After the design was in place, soil, compost and pavers to define the planted areas arrived. Pollinator plants were secured at the spring seasons’ myriad native plant sales. Kids, parents and other volunteers pitched in with the installation at a March 10 “Garden Build Day,” and the Monarch Park at Collins Garden Elementary was born.
By mid May, other classrooms from the school were taking advantage of the garden’s learning opportunities. Grace Anders’ second grade class staged a butterfly release of an Eastern Black Swallowtail the students had raised on the garden’s rue. The kids irrepressible glee erupted when the butterfly sailed from his net cage. Check out the video here.
Beyond identifying a real community need, collaborating with partners across the city, designing and installing the habitat, and learning basic gardening and wildlife observation skills, the project presented a wholly unanticipated learning opportunity for the students: how to distinguish between a salad fork and a dinner fork.
The students were invited as guests of honor at the Nature Conservancy’s Annual Conservation Luncheon at the Pearl Stable in San Antonio on May 10. Tondre prepared a practice luncheon with plastic knives and forks so the kids would be familiar with the gear and protocols associated with tables-for-ten. San Antonio Mayor Ron Nirenberg recognized the students for their Monarch Park at Collins Garden, lauding their conservation project.
As of this writing, the Monarch Park is thriving. The weed-riddled courtyard slowly but surely is morphing into a diverse, inviting pollinator garden. Goldenrod and cowpen daisies fill the sunny spots along with lantanas, milkweeds, fennel and rue. Turks cap takes the shadier areas, while Esperanza and Pride of Barbados are starting to show blooms as summer approaches.
Tondre is aware that the garden is a process, not a project. She’s made plans for the hot summer months when the students will be on vacation. Custodians and volunteers will water weekly, making sure the new plants don’t succumb to the100-degree heat. Yes, there will be losses. But that’s all part of the lesson. When students and Tondre return in the fall, they’ll reapply their energies to the garden’s cultivation, just as migrating monarchs start to move through the area.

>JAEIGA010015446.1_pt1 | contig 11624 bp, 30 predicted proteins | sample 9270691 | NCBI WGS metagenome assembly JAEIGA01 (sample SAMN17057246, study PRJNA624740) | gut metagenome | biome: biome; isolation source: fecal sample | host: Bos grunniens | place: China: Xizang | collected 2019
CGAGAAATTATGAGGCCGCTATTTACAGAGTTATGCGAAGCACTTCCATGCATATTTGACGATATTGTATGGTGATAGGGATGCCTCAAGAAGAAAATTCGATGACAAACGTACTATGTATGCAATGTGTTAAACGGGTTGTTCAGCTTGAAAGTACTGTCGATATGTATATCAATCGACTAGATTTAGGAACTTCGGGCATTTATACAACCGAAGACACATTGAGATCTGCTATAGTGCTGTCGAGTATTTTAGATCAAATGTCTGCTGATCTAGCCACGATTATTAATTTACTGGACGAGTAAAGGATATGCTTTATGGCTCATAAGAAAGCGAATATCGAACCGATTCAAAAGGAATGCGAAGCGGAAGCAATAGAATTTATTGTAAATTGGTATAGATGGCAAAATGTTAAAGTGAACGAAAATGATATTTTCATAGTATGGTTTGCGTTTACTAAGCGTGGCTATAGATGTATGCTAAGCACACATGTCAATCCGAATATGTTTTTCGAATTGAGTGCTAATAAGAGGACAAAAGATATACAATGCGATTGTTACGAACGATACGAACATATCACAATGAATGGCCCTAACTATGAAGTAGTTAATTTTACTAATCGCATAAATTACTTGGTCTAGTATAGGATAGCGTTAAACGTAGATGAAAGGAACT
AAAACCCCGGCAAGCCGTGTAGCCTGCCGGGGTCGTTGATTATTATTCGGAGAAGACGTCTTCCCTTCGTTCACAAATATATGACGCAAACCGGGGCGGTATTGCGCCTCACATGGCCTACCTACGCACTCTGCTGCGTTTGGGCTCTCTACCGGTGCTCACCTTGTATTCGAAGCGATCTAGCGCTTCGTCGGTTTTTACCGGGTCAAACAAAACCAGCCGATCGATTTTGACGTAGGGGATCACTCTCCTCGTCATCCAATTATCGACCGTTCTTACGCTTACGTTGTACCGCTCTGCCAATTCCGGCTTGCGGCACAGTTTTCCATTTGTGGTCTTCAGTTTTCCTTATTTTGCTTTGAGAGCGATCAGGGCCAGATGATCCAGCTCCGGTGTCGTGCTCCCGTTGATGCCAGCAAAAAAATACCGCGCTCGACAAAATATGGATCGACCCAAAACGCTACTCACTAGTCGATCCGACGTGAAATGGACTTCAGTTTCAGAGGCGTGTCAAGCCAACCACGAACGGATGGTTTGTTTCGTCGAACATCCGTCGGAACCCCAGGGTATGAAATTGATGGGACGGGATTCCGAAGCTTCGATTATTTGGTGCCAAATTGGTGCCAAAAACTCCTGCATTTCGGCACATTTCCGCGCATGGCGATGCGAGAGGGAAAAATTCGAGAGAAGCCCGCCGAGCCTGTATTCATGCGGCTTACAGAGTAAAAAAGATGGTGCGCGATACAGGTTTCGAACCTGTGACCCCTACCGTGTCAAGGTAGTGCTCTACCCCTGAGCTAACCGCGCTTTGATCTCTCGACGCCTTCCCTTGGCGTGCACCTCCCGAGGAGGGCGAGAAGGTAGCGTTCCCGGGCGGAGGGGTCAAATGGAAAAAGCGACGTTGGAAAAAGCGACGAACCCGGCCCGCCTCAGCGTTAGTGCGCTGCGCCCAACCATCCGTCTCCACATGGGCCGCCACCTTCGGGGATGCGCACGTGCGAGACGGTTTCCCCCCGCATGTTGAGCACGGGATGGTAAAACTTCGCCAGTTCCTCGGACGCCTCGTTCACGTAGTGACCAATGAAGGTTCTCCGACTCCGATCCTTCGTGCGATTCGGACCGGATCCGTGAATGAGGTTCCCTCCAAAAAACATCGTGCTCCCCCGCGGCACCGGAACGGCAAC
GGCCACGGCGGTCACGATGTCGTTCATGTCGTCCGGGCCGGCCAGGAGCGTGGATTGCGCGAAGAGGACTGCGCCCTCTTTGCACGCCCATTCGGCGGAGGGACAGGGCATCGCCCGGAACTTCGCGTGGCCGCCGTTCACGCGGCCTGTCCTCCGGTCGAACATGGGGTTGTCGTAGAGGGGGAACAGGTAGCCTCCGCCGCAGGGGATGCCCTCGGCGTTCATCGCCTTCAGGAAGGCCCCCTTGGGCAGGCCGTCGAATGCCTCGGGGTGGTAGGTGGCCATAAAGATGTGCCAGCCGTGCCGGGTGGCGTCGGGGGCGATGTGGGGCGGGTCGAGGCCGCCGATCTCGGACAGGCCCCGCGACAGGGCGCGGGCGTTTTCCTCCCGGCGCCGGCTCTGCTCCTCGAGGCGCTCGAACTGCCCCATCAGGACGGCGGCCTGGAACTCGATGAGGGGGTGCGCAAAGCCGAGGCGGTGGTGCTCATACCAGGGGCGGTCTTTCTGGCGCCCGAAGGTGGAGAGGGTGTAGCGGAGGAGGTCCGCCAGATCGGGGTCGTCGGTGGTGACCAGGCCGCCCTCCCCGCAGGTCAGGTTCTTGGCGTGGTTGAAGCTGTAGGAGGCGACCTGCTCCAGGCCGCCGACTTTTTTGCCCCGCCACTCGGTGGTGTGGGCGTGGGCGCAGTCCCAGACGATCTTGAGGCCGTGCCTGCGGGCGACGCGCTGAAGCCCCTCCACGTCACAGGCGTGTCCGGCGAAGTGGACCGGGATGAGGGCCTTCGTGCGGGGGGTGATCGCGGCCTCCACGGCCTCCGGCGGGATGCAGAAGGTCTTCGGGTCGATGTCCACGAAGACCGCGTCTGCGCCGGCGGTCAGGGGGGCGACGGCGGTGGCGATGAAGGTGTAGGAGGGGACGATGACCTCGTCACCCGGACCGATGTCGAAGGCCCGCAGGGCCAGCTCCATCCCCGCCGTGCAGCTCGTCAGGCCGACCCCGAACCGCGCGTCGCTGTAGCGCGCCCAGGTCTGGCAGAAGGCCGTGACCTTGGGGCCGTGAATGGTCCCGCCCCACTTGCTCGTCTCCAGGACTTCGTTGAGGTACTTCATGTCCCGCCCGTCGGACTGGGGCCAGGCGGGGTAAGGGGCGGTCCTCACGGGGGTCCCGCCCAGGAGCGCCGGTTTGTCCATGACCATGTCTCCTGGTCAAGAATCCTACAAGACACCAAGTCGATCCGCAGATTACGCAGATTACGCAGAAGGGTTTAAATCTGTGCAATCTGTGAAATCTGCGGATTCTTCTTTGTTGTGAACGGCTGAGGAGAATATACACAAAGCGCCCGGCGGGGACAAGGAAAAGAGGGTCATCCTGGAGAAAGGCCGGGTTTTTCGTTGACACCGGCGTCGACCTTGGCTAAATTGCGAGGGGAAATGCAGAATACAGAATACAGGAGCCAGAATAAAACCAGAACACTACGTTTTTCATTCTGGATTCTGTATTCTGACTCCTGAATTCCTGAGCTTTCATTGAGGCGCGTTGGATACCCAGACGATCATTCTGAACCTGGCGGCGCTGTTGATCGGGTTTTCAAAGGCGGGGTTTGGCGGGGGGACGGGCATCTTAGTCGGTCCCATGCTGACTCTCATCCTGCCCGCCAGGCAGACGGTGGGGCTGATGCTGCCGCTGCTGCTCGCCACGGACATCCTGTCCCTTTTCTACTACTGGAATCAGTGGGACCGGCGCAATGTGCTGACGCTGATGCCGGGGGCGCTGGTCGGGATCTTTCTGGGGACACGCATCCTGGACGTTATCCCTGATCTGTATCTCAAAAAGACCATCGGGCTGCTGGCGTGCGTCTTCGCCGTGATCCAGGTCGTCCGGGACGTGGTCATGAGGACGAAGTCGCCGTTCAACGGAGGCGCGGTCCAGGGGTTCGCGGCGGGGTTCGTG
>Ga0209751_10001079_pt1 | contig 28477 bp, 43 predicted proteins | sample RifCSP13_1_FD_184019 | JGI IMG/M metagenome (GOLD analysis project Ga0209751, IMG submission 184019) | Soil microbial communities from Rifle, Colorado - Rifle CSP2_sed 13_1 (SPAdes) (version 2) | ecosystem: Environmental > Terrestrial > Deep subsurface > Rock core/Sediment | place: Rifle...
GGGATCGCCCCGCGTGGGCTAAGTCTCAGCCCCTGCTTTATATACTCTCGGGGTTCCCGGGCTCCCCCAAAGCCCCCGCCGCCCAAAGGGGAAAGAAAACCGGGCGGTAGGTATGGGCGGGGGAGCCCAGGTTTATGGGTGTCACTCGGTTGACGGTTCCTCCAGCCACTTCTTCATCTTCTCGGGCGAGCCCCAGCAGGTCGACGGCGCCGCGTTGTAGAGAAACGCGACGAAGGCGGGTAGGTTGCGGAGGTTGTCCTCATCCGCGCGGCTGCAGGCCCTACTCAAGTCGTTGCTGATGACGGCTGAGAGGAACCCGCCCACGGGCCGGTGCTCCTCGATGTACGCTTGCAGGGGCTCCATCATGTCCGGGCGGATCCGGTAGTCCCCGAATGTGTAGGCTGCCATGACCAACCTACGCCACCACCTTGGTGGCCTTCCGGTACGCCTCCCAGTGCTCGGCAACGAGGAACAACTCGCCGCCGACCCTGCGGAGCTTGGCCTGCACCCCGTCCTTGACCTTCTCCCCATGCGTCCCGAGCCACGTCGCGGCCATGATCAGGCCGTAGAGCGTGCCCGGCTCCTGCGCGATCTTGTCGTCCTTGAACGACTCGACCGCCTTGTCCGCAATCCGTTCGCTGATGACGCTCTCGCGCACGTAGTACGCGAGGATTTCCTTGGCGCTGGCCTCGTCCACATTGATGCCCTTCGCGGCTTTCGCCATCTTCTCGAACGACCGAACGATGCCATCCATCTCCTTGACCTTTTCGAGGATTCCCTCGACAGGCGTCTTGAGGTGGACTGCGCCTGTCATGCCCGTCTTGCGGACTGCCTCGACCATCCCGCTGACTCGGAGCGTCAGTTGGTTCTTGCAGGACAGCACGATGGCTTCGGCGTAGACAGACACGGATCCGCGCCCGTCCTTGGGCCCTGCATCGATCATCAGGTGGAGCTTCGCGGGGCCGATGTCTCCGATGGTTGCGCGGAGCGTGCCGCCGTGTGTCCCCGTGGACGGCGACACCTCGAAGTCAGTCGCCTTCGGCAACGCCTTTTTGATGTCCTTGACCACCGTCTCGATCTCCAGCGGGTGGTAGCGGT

So far, no monarchs have been spotted at Collins Garden Monarch Park, says Tondre, although other butterflies have made appearances, like the Eastern Swallowtail caterpillar above. This fall, goldenrod and other late season bloomers will attract migrating monarchs and other butterflies. Tondre and her class will be ready. They plan to monitor the migrating insects for Journey North, and will be tagging and recording data for citizen science initiative Monarch Watch.
TOP PHOTO: The Nature Conservancy committed $2,000 to Collins Garden Elementary’s Monarch Sanctuary pollinator habitat. Photo by Chéri Tondre
Ready to sign up to create a pollinator habitat? Here’s the link. The birds, bees and butterflies will thank you.
- San Antonio 300for300 Pollinator Habitat Initiative
- Vote! for your favorite 300for300 pollinator habitat sign
- Planting a pollinator garden? Here’s tips on how to do it
- Cowpen Daisy plays host plant to Bordered Patch Butterfly
- Frostweed earns its name with intriguing ice sculptures at first frost
- Mostly native urban butterfly garden outperforms lawn anytime
- New study: nectar plants more important than milkweed for monarch butterfly migration